I fully understand the need to resolve problems by diplomacy but this is not just something that has been sparked by any recent event, not even the 2014 US coup in Ukraine, but goes back to constant vilification and provocations of Russia going back to 1990. It is clear that Russia saw no way that diplomacy is going to work here and that the only language that is understood in this situation is that of force and might. This is regrettable but not Russia’s fault.
          Meanwhile the preparation for all this has been ongoing and Russia could not wait for it to suddenly be confronted by a Ukraine which is part of NATO, that is an existential threat. Whether Russia could have resolved this in any other way is debatable.
          Here is an example of what has been going on behind the scenes;

          • Tatyana

            Justifying the attack? I see a military conflict and my logic fails me, just emotions.
            Taking a side is a very hard moral choice. I’ve always adhered to the position that violence is the last argument and everything is destroyed after it. I teach my son to resolve conflicts with words, never strike first, only fight back and only if against an equally strong opponent, and never never ever use violence against those who are smaller and weaker.
            Everything is very simple, my husband and son are 30 centimeters taller than me and 30 kilograms heavier. If I hit someone, it’s unlikely he’ll get a bruise. If he hits me, I have no other option but to break up the family. Safety is a mutual responsibility. One does not provoke, the second does not strike.

            But I realize that my position is a woman’s position, the one of the weak. I saw how boys can fight, and then make friends as if nothing had happened. I do not know what processes they have in their heads, but there are many examples of this. I really hope that I just do not understand what is happening between Ukraine and Russia, because I am a woman.

      • Jack

        You wrote:

        “When Jack talks about how Russia’s reputation is now permanently tarred, it makes me laugh. What? Tarred again? Was Russia once good in the eyes of the West? The situation looks like Russia has nothing to lose, everything was spoiled a long time ago. And I’m very afraid that it unties the hands.”

        Well, that’s because reputation is everything.
        Just ask yourself, were the relations between Russia and the west better or worse 1 year ago vs today?
        There is no way, no way, that relations with the west or even beyond that will be normal from now on.

        There is no justification in trying to topple the leadership of Ukraine; no one is going to accept or approve that.
        This move has hurt Russia tremendously and will keep hurting for the coming decades.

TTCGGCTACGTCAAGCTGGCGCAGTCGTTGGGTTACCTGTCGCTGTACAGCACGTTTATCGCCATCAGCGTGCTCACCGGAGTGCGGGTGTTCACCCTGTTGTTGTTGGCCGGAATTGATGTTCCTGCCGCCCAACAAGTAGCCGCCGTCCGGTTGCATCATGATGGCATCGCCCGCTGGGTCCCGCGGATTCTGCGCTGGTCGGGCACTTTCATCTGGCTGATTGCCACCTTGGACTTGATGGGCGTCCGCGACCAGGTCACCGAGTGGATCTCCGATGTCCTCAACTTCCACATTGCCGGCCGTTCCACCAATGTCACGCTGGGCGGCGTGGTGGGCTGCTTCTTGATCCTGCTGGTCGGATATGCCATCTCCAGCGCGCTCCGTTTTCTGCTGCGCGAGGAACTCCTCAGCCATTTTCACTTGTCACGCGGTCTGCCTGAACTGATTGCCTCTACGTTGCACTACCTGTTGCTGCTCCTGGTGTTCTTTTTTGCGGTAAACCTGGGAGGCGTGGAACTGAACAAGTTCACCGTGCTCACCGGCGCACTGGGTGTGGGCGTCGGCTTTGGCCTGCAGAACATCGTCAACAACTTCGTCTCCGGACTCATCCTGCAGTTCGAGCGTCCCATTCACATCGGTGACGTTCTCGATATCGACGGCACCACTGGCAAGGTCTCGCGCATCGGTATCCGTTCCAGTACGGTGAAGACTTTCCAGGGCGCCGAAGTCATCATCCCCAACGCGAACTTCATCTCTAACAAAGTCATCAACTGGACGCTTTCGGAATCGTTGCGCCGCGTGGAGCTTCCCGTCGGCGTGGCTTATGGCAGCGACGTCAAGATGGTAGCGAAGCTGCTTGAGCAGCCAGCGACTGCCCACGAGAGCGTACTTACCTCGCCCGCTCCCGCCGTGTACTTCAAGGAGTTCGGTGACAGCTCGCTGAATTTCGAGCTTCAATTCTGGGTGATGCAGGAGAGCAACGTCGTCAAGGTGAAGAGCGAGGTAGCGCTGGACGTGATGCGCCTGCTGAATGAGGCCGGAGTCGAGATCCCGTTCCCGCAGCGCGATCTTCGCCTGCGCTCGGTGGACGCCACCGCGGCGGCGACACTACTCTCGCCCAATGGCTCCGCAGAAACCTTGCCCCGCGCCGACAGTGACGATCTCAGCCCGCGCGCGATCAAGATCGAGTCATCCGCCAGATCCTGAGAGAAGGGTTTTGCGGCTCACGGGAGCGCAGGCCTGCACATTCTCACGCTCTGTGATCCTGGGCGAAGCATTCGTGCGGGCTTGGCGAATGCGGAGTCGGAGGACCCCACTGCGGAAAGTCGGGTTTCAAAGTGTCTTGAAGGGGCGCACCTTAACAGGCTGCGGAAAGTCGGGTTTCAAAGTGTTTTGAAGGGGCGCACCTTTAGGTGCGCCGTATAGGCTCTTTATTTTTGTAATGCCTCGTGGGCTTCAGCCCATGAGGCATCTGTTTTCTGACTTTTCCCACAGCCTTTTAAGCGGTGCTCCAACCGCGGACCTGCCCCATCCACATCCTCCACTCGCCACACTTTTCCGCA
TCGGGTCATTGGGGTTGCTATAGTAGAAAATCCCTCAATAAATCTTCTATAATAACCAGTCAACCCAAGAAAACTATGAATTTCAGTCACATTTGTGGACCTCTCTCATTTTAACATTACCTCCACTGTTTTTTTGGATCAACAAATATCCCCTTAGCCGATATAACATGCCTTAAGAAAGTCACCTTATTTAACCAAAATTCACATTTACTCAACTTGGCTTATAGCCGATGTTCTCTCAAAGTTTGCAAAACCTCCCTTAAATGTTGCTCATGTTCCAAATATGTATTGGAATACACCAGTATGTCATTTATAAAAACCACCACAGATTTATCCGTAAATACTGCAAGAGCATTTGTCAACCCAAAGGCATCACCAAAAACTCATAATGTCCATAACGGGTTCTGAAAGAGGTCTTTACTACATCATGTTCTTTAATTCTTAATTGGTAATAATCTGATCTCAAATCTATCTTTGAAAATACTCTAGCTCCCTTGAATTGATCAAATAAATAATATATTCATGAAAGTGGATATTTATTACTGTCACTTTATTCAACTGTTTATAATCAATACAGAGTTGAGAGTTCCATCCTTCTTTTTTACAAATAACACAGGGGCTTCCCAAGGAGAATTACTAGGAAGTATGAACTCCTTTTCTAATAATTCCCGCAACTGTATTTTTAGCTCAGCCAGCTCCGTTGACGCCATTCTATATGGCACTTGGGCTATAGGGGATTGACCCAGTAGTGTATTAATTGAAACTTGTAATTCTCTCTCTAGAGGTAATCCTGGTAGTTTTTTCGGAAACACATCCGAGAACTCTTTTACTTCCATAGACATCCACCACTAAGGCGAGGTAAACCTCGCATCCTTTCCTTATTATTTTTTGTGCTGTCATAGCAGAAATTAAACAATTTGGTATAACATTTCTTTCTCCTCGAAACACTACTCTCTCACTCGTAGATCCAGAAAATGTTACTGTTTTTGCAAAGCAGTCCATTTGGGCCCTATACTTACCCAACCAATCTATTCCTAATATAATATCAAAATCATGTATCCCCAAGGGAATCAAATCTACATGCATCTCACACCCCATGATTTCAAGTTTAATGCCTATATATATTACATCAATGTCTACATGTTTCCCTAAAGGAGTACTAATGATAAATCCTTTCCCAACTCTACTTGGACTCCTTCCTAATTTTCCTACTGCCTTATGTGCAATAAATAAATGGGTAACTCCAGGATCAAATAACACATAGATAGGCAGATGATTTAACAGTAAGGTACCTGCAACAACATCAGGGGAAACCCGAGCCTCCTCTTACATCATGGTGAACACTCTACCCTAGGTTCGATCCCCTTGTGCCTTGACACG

Russia will likely have a huge cut in gas revenue. Russia would become impoverished in decades to come.
        I also believe it is a likely that Putin himself will be toppled and that self-proclaimed regions in Russia will call for independence.

        When Russia does something good, one should give credit; but when it does something like this that has no benefit, it should be called out.

  • frankywiggles

    John Mearshimer — acknowledged to be one of the leading “Realist” commentators on International Relation — predicted back in 2015 that Ukraine would be wrecked if NATO persisted in encouraging Kyiv to join and to reject all compromise with Russia.

    As Matt Kennard points out, “any Labour MP today even raising role of Nato in current crisis will get whip removed. Surely most absurd, Stalinist mainstream party in West”.

    • jordan

      Actually, I would not even mind that I there were some adults in the room in the West. If that is true, I see that it will hasten the decline of the USD. Russia will do well, maybe some hiccups. For us I wish sort of a soft landing and a new Balance of Trade mechanism without a reserve currency.

      • Jack

        Although ‘admin’ appears to have been smart enough not to leave it at the ‘default’ settings otherwise proxies and VPNs would be getting blocked automatically which wouldn’t be very healthy for a website like this.

        • Goose

          Sad to see.

          I understand the fact some are frustrated and feeling powerless about this war disaster. But attacking sites that permit free speech, debate and dissent just undermines everything we claim we stand for. Everyone knows Craig’s been consistently anti-war and opposed torture – paying a heavy price in terms of his own personal career/health for his whistleblowing.

          It’s the MSM that have been cheerleaders for our many invasions, occupations and renditions when Craig at al stood opposed. Their moral indignation and feigned outrage now, contrasts starkly with the gung-ho views expressed by ’embedded’ correspondents in our many military adventures.

          Good article here:

          Tom Tugendhat, as I understand things, has suggested ALL Russians could be expelled from the UK; this regardless of their war stance and/or neutrality on current events. This smacks of collective punishment, ‘othering’, and brings to the fore memories of the internment of Japanese Americans and the worst of the irrational ‘Reds under the bed’ hysteria scare.